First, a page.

Have more than one Apple device?


Your device's camera is more of a utility than an app, so syncing doesn't really apply here. You can sync your photos and videos, however, using a feature called iCloud Photo Sharing. We'll take a closer look at this option when we discuss the Photos app on page 4.

Getting to know Camera

As you already know, the Camera app is different on each device—but there are many similarities when it comes to basic tools and features. Use the interactive below to learn how to perform several common tasks in the iPhone version.

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Use the slider to switch between photo and video.

Front/Back Camera

Tap here to switch between the front-facing camera and the back-facing camera.

Take Photo

To take a photo, tap the camera button.

Alternatively, you can use the volume buttons on the side of your device. Some people find it easier to hold the camera steady this way.


Tap to view the most recent photo you've taken. Here, you can quickly share, delete, or even edit the photo (with options like crop, remove red-eye, and more).


The app is designed to detect and focus on faces automatically.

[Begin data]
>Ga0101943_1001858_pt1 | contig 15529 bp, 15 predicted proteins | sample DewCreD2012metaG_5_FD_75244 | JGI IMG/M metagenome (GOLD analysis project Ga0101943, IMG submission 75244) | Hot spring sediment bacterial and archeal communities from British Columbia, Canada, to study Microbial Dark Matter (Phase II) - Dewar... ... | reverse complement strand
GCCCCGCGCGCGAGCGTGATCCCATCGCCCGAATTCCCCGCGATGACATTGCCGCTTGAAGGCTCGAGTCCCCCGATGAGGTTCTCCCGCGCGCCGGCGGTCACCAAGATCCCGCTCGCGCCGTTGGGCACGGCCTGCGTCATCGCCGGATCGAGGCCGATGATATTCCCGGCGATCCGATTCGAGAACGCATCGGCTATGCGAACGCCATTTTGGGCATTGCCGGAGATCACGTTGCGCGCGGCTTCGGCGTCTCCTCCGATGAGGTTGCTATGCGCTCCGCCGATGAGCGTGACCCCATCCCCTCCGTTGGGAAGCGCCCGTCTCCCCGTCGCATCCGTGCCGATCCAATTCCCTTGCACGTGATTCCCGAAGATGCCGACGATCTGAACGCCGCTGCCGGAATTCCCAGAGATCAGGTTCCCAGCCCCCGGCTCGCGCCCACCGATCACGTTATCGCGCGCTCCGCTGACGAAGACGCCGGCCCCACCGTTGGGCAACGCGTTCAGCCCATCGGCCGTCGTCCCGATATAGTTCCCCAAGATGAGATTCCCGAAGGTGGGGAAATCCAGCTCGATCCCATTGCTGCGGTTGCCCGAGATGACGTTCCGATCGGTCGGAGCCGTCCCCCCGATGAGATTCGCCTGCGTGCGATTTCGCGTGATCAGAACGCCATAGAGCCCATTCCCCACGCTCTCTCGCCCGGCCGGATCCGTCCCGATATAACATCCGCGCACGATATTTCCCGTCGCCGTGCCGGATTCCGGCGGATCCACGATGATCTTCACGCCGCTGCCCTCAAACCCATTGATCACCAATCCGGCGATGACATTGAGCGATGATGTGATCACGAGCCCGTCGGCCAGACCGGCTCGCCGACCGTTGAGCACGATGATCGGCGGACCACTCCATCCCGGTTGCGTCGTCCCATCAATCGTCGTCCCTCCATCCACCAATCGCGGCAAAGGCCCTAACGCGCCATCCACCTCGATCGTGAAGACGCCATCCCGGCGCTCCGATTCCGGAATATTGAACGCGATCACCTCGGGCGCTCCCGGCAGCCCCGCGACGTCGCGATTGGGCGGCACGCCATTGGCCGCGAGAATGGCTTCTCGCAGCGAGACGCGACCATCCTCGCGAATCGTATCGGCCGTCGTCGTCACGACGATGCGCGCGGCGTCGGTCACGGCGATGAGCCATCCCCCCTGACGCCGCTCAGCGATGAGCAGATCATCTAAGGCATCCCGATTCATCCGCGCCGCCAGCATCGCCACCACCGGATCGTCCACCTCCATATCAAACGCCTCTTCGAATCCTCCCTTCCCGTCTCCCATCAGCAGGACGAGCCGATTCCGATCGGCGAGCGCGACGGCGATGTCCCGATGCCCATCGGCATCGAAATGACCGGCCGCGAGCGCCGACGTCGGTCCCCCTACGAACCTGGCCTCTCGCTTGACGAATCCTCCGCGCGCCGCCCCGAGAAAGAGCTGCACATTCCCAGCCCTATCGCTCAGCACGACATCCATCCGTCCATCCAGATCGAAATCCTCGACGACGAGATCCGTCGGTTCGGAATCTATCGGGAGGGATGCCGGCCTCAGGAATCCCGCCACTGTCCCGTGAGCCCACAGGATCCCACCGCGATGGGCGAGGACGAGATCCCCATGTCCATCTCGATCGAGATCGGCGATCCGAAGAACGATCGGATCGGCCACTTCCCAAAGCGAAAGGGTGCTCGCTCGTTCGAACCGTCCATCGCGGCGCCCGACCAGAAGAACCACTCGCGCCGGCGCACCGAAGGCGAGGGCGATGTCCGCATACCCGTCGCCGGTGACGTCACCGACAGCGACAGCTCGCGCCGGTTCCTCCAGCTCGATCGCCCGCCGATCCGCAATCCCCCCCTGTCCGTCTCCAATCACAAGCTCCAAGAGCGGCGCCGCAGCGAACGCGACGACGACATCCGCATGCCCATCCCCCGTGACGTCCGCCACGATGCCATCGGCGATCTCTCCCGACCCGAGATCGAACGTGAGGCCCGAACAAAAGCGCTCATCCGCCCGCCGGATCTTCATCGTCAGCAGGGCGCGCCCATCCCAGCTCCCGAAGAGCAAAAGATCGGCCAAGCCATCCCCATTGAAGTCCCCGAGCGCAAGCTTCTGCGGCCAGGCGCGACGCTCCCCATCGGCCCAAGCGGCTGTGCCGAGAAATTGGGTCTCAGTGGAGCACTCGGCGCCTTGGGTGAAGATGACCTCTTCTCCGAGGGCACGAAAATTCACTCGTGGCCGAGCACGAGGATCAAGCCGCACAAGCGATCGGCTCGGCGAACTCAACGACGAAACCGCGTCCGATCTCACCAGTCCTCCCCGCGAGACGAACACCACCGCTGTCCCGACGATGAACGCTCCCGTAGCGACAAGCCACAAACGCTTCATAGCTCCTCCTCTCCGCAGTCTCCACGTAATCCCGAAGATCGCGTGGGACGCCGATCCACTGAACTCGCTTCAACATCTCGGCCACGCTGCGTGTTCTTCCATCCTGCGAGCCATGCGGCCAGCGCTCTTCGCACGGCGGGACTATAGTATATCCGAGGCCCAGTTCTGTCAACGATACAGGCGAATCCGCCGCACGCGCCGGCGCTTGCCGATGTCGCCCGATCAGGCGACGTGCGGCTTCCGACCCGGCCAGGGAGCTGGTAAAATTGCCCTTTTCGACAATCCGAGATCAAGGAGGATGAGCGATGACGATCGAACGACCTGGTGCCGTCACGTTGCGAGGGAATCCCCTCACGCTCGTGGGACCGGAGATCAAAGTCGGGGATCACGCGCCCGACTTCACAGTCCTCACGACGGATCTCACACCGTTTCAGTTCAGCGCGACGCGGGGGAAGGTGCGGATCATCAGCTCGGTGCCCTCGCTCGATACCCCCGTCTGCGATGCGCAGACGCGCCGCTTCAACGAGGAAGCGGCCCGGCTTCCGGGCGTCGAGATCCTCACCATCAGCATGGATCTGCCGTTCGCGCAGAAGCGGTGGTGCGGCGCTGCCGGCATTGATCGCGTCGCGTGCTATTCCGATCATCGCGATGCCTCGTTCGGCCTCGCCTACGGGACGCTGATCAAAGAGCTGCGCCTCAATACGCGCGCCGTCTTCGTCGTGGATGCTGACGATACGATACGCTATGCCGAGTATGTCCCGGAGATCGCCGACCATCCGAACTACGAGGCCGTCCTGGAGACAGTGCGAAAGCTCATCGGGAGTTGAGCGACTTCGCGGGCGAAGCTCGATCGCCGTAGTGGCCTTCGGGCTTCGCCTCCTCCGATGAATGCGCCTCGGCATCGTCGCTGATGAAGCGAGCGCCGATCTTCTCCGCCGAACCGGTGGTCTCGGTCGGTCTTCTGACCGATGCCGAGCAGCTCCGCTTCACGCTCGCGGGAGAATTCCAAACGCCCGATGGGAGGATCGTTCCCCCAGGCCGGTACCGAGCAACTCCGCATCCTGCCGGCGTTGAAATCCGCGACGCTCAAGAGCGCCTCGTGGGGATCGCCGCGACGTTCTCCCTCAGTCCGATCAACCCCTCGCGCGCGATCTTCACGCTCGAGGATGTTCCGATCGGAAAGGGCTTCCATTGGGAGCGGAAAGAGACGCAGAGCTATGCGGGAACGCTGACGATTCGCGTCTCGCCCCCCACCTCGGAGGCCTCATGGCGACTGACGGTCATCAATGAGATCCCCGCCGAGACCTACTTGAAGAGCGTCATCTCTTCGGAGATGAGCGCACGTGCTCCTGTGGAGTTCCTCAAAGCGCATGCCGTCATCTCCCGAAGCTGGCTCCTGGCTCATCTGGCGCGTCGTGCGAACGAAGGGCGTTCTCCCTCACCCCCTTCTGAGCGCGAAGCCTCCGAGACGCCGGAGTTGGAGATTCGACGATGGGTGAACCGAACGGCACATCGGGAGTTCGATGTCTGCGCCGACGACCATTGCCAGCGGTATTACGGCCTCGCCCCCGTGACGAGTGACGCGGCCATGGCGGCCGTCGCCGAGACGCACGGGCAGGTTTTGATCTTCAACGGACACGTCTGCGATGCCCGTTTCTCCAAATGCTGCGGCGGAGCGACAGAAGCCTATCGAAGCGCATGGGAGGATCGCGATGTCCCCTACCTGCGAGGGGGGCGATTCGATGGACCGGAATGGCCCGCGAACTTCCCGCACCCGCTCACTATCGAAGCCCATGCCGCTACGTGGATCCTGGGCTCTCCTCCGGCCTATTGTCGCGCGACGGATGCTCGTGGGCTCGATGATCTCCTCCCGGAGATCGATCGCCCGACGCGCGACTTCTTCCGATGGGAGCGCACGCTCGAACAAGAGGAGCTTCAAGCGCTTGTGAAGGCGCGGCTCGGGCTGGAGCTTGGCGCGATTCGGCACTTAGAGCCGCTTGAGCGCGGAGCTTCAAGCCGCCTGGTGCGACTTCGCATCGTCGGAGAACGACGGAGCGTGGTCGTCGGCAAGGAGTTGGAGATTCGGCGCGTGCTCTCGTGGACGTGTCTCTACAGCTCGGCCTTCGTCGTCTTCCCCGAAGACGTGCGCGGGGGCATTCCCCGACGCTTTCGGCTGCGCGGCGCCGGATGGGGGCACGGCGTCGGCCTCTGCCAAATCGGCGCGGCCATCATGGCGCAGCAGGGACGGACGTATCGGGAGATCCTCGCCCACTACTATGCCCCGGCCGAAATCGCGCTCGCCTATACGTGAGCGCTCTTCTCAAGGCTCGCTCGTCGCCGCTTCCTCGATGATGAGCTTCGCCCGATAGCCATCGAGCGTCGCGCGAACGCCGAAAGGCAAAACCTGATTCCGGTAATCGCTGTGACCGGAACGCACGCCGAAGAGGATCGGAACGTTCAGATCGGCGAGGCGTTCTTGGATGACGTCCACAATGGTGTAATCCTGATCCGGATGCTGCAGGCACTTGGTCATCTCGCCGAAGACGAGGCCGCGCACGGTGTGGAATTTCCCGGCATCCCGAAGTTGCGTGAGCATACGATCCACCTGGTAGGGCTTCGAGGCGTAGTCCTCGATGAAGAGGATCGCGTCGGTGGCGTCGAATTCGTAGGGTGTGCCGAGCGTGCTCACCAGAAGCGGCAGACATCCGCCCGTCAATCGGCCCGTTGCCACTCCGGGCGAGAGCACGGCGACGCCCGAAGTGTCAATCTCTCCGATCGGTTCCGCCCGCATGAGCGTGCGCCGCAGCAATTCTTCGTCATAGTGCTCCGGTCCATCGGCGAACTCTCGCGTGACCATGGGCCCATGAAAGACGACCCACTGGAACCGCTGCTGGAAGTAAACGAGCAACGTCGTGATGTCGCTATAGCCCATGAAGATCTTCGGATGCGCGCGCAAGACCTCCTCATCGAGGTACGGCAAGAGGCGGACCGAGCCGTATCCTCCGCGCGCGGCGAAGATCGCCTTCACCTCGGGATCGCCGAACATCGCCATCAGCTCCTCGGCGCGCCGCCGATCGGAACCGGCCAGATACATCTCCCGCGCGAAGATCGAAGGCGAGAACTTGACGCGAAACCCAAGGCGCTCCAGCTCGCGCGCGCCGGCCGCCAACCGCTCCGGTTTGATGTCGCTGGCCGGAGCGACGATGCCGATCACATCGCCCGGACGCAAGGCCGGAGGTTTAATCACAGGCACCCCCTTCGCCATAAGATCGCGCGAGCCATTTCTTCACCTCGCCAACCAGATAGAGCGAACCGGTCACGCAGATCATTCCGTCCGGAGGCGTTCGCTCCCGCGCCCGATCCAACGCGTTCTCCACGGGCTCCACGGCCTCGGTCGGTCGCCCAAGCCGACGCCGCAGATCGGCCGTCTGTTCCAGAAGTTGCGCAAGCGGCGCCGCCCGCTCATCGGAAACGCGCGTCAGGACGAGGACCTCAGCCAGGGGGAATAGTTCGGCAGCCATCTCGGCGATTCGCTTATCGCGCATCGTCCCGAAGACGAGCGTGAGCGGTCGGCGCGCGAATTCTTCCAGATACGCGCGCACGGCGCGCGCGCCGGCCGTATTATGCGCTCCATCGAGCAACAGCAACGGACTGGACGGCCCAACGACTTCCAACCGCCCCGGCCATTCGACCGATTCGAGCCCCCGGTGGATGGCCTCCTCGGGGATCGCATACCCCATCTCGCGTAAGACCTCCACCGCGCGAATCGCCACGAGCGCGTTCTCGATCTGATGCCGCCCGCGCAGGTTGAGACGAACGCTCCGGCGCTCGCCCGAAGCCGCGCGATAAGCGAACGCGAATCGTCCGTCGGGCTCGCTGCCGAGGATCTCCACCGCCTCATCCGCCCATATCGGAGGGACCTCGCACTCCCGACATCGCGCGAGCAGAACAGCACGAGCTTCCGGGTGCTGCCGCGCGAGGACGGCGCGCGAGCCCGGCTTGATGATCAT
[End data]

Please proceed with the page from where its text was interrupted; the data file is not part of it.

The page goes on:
If you want to change the focus to something else, tap the area you want to focus on. A small square will flash on the screen, and the camera will adjust.


Use Options to turn on a grid, or enable HDR photos.

On newer versions of the iPhone and iPod Touch, you can even take a panorama. Just tap the button, and move your camera across the scene (for example, a landscape or a street scene).


Tap Auto to turn the automatic flash on or off.


Insider tips

Once you know your way around the app, consider these tips for getting the most out of Camera.

Quick access to Camera

On the iPhone and iPod Touch, you can access Camera even more quickly using the icon on your lock screen. Just drag the icon up, and the app will open instantly—there's no need to unlock your device first.

Quick access to CameraQuick access to Camera

Zooming in and out

To zoom in or out in the Camera app, use the pinch gesture. This option is great for taking close-up photos when you can't get close enough to your subject (like in a crowd, at a public event, or when photographing wildlife).